China has come down even more heavy handed software that allows people to leap over the Great Firewall and access what lies beyond its borders. Beginning July 1st, VPN provider GreenVPN has stopped providing service in the country. Both Android and Apple app stores have also stopped allowing users to downloads VPNs.
Hong Kong’s English-language newspaper, the South China Morning Post, reported on July 3rd that VPNs are very popular in China, due to the fact that so much information, from news, videos and politics to porn, is censored by the government as it is seen as unacceptable. For many Chinese internet users, VPNs are the sole key that grants them access to Facebook, Twitter and the New York Times, all of which are blocked by the government’s massive cyber-wall. The cessation of service by GreenVPN, has only made accessing the outside digital world all the more difficult for Chinese netizens.
GreenVPN released a “Cessation of Service Announcement” on June 22nd, the subject line of which read, “Our Meeting Was Brief, and the Future Indefinite” (相遇有时，后会无期). The announcement stated that they had received a notice from supervisors and would regretfully have to discontinue service as of July 1st 2017. For GreenVPN, unfortunately, this not only means issuing an apology, but also processing refunds for all those users whose VPN access was cut short. GreenVPN will have to transition to a different business model.
It is worth mentioning that in a piece for the Wall Street Journal written on June 8th, former editor of state-controlled news outlet Xinhua, Yuan Li, stated that China is bolstering the ramparts of the Great Firewall, that there are enough websites within reach of Mainlanders and that Mainlanders have no pressing desire to surpass the Great Firewall to use websites like Google, Youtube, Facebook, etc.
Furthermore, the Ministry of Industry and Information Technology issued a notification as early as January 22nd asserting that all tunnels, proxies and VPNs used for professional purposes must be ratified by the telecommunications department.
Another Hong Kong media outlet has reported that following policy implementations on July 1st, many VPN providers have already been removed from the app store.
How do you feel about the VPN crackdown? What brought it about? Do Mainlanders, as Yuan Li claims, have no need for VPN access for personal use? Let us know in the comments below.
The year just gone was packed with happenings, big and small, in China. Some were good, but a whole lot were bad. Let’s have a look at China’s big news events of 2017.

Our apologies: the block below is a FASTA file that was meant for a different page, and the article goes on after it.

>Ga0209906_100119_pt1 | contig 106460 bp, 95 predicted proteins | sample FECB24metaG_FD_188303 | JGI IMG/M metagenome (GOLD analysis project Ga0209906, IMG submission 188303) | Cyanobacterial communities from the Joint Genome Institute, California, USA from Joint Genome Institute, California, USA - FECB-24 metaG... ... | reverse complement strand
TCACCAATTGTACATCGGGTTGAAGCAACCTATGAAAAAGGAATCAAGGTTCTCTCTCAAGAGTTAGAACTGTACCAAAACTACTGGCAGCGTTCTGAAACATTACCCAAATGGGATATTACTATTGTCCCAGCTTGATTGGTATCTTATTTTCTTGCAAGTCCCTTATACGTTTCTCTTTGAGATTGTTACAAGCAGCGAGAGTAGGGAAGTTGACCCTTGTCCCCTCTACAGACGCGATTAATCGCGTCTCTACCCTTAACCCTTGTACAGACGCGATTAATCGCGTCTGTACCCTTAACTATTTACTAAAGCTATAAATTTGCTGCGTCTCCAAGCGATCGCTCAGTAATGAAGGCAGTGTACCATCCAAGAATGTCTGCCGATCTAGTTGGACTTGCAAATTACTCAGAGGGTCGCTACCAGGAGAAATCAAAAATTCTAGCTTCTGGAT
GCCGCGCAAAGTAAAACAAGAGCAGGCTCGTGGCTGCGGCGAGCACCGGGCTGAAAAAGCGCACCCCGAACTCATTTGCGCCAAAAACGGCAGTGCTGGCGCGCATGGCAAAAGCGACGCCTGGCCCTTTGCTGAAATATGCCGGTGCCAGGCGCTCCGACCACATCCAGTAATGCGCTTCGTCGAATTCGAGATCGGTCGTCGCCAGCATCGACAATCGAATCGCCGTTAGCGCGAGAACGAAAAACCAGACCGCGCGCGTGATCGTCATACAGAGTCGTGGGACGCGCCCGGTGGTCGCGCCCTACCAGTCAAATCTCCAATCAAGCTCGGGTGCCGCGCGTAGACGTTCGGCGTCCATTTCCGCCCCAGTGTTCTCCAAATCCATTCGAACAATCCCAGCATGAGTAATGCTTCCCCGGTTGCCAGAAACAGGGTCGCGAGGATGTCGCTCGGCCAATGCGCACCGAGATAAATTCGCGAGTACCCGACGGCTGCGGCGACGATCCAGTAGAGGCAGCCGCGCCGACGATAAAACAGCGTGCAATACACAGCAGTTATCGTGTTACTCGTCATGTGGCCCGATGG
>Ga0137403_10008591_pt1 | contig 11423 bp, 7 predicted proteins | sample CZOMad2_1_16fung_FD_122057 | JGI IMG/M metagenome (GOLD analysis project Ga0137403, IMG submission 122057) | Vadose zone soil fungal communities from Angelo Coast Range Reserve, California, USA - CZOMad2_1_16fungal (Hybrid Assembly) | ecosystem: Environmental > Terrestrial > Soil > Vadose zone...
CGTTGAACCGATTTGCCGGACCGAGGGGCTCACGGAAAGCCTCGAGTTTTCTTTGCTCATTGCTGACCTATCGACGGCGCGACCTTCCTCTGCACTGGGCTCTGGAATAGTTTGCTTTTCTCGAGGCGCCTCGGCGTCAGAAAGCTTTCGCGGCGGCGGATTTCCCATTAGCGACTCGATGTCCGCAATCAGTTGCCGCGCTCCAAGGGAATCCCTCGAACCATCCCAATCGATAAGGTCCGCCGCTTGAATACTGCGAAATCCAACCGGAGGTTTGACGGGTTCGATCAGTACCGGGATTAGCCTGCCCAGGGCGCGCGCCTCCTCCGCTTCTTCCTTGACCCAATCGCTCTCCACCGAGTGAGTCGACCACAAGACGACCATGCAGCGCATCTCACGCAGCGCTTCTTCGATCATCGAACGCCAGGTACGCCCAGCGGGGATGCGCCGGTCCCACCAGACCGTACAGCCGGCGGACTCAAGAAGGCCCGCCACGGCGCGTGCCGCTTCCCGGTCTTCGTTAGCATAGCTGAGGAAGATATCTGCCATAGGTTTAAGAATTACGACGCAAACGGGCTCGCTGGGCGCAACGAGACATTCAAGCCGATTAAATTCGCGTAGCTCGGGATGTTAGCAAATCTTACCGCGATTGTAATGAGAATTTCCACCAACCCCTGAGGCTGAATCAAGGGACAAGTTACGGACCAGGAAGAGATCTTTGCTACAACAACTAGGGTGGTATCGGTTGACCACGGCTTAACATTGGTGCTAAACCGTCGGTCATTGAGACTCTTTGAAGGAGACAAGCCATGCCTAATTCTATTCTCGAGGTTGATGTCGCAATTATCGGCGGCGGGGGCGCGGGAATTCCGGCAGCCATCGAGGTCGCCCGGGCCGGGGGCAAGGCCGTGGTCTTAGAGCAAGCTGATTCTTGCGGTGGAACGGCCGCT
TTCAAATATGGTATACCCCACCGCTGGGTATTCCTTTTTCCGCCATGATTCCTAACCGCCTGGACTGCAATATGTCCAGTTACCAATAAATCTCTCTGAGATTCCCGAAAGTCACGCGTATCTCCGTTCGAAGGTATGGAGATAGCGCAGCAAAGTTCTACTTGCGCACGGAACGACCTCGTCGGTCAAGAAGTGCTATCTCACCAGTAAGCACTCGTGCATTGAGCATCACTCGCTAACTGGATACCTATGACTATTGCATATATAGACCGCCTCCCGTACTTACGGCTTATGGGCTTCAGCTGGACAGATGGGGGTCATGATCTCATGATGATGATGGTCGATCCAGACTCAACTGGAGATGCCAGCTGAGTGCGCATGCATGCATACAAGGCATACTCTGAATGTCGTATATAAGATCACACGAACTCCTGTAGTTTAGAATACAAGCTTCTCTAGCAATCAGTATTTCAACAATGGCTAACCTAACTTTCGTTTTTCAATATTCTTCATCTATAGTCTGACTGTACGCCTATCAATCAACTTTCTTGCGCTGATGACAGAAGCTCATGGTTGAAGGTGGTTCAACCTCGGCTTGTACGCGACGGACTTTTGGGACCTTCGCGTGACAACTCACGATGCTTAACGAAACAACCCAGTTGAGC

The Chinese website of Marriott International has been shut down and an employee sacked after two incidences of the hotel chain “disrespecting China’s sovereignty”.
Good news for non-Chinese readers who get lost easily. Google Maps are available in China again!
International tourists transiting through Beijing can now enjoy visa-free stopovers of up to six days.
US coffee giants Starbucks is opening a new store in China every 15 hours.
Much of China’s table tissues and toilet paper do not meet minimum safety standards, according to a government-led survey.
The housing market is slowing down. Properties in China have little to no real worth and the country has too many houses, yet people have stashed their entire life savings into the market and have nowhere else to go. The last thing the government wants is someone from outside China writing about such things for an authoritative and credible source which could result in people noticing that the scenario was caused by the government and businesspeople in China's greed, corruption and ineptitude. They need an echo chamber that can drown out any rational and sensible claims which will undermine the nationalism that the government will have to set off to distract everyone from the fact that they were stupid enough to buy a concrete box with a lifespan of about 15 years for a 70 year nominal lease which is funded by a 30 year loan which compounds and the rate is likely to rise also. Tulip Mania 2 is what this is.
Jul 06, 2017 20:32 Report Abuse
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